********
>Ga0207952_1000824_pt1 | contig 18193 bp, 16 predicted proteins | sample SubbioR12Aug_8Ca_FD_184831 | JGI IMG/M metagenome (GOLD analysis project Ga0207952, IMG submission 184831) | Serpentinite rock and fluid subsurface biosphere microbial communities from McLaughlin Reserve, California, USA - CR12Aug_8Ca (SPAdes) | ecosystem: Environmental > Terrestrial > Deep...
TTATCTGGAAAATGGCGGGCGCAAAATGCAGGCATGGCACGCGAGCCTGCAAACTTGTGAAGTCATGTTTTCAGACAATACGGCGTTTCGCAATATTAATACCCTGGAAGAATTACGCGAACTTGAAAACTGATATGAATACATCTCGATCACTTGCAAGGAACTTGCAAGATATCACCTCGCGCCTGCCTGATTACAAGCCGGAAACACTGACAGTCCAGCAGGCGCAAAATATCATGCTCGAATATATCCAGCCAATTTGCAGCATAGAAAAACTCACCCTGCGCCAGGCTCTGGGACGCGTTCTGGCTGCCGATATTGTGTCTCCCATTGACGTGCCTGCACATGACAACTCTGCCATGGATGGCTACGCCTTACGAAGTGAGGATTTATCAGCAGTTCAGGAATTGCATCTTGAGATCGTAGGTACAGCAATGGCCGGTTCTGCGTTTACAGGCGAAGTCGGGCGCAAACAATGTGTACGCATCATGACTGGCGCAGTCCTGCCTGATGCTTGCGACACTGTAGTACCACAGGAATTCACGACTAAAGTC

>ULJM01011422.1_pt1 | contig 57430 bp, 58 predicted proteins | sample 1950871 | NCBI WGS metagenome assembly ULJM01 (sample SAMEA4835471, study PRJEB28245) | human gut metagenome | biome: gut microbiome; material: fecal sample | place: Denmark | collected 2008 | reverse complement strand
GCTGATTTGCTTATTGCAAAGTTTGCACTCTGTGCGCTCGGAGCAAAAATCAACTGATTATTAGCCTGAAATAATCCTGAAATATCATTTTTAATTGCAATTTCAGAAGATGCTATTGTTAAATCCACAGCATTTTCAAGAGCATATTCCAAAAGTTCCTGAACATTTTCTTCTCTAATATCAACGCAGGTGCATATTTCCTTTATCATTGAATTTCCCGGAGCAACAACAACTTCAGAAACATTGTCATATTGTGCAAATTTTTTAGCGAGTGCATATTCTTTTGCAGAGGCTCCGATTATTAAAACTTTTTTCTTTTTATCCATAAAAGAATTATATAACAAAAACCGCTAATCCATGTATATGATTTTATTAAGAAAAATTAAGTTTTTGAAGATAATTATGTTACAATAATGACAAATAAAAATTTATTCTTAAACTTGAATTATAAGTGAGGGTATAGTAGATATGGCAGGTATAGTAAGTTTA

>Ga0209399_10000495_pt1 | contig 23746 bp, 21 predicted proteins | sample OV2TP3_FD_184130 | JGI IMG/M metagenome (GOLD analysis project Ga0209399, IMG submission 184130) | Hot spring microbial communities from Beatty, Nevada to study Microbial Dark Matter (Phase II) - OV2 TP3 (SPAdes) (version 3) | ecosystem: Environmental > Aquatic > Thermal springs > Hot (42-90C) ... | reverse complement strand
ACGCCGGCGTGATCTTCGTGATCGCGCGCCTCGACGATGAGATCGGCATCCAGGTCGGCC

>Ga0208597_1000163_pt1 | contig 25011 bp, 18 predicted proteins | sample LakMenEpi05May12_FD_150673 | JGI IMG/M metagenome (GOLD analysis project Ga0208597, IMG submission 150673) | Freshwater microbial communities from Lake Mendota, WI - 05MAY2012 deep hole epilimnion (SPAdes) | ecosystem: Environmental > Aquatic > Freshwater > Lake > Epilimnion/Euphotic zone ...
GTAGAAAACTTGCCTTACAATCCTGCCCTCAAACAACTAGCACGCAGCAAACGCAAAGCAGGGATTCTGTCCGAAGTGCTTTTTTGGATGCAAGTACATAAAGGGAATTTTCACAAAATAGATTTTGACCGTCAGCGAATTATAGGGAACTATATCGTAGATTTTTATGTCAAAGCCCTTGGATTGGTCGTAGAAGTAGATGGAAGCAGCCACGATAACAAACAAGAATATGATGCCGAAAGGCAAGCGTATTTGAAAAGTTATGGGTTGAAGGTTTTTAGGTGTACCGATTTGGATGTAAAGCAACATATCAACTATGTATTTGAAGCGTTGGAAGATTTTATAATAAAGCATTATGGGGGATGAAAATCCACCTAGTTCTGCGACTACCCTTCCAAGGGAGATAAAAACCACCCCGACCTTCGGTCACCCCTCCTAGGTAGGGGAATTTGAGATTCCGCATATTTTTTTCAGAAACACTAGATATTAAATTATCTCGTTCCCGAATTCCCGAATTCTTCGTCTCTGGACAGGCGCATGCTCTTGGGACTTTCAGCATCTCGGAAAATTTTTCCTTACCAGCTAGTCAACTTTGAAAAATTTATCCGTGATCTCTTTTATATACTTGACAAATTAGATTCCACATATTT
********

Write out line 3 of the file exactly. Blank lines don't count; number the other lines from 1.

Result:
>ULJM01011422.1_pt1 | contig 57430 bp, 58 predicted proteins | sample 1950871 | NCBI WGS metagenome assembly ULJM01 (sample SAMEA4835471, study PRJEB28245) | human gut metagenome | biome: gut microbiome; material: fecal sample | place: Denmark | collected 2008 | reverse complement strand